Based on this analysis, providers will need to develop a strategy to successfully navigate shifting reimbursements. Large hospital systems would benefit from both an overall organization analysis and individual hospital analyses to determine where the greatest impact will be and what resource or operational changes are necessary. Meanwhile, small hospitals could analyze their market to determine how much of their local population would become eligible for the increased premium assistance. This would opportunities to grow revenue as a result of a greater private payer mix.
President-elect Biden campaigned for the creation of a public insurance option like Medicare for customers on the individual market. The public option would be available to those who lack insurance, those who purchase insurance through the exchanges, and low-income individuals in states that have not expanded Medicaid under the ACA. We expect the public option would be cheaper than private insurance, although private insurance costs could reduce due to competition from the public option.
However, this faces a considerable challenge to implementation as there needs to be enough support in Congress to get a public option approved. The Obama administration tried to add a public option in the ACA, but while the House passed a version of a public option, it didn’t make it through the Senate. We can expect to see a similar scenario to play out again , particularly if the Senate remains a Republican majority after the Georgia Senate run-off in January.
Private health insurers would face greater competition from a public option plan as it would cost less and would have massive negotiating power. So, private insurers would have real incentives to enhance their current product offering, building insurance plans that compete on price, service and quality. If private insurers are unable to compete effectively, the public option could draw substantial enrollment away from private plans.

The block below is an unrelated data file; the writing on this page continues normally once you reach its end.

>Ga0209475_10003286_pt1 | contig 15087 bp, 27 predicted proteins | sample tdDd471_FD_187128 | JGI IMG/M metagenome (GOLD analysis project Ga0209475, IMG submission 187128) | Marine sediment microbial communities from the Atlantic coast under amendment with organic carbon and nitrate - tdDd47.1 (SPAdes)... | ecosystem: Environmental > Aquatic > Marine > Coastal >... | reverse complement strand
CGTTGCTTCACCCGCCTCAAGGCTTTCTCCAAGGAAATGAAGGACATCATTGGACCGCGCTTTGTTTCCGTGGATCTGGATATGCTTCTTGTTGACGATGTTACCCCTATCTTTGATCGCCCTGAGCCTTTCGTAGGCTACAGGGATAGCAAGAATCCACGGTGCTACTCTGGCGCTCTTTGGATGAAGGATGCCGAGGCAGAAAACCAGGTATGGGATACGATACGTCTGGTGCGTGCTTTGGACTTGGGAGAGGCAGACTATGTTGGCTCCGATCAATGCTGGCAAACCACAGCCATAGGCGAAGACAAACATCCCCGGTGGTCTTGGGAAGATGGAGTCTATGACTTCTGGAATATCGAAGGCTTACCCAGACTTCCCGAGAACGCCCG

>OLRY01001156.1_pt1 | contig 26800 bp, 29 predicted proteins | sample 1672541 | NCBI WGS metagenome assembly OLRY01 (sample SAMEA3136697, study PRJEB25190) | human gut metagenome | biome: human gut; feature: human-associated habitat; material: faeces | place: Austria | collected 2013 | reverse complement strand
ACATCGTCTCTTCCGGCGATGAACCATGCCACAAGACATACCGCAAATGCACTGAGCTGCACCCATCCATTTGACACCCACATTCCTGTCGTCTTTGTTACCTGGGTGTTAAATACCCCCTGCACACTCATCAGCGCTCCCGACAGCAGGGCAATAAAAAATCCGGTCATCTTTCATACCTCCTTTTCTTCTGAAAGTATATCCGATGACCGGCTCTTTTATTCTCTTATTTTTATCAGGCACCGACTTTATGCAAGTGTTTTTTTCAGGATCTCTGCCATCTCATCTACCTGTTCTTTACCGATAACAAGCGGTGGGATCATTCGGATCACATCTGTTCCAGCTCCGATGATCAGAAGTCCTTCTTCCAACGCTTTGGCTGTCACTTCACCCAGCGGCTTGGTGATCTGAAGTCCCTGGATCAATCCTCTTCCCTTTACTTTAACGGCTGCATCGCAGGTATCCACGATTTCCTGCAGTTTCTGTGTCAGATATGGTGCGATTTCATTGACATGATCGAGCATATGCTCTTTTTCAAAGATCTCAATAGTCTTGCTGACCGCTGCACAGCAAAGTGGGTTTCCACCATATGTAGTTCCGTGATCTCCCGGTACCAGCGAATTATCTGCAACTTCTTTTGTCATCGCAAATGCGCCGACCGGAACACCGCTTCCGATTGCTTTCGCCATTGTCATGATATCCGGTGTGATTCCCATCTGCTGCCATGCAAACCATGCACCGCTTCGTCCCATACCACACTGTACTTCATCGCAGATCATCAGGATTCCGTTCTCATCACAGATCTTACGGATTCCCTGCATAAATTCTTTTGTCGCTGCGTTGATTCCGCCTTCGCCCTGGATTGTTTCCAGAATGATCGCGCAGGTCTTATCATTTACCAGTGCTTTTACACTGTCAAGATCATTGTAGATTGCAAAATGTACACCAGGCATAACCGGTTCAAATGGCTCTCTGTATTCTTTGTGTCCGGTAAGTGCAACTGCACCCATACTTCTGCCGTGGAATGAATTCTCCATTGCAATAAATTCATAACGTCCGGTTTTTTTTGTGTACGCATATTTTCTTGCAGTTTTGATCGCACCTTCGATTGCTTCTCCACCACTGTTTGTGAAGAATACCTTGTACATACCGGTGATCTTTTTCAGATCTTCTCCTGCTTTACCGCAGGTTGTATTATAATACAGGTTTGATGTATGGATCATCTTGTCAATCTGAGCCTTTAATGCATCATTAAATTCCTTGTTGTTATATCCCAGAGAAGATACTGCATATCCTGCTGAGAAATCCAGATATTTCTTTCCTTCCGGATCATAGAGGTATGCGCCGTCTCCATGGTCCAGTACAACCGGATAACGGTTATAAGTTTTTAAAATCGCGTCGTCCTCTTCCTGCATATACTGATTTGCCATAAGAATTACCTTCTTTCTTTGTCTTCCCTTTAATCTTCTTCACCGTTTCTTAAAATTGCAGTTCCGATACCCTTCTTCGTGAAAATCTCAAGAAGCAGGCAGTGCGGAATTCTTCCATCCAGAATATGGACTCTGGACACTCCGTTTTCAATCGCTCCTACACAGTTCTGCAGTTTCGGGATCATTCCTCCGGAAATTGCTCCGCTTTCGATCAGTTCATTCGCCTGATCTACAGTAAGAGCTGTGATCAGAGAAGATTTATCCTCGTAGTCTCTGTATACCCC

Private insurers could also advocate for changes in legislation to help them compete, such as allowing bundling of health, life, casualty, disability and other products, as well as selling across state lines.
Providers would expect to see their payer mix change, with public payers increasing their share. But private insurers pay higher prices than the public option would for covered services – today, commercial insurers pay 2.4 times more than Medicare for hospital-based care, because Medicare imposes set fees through regulation.
Providers need to assess potential cuts in reimbursement, and what their participation in the public option would look like, such as if participation in the public option would be linked to participation in Medicare. Financial projections will be critical to understanding the revenue impact and developing a strategy to balance any reductions, such as offering new services or entering new markets.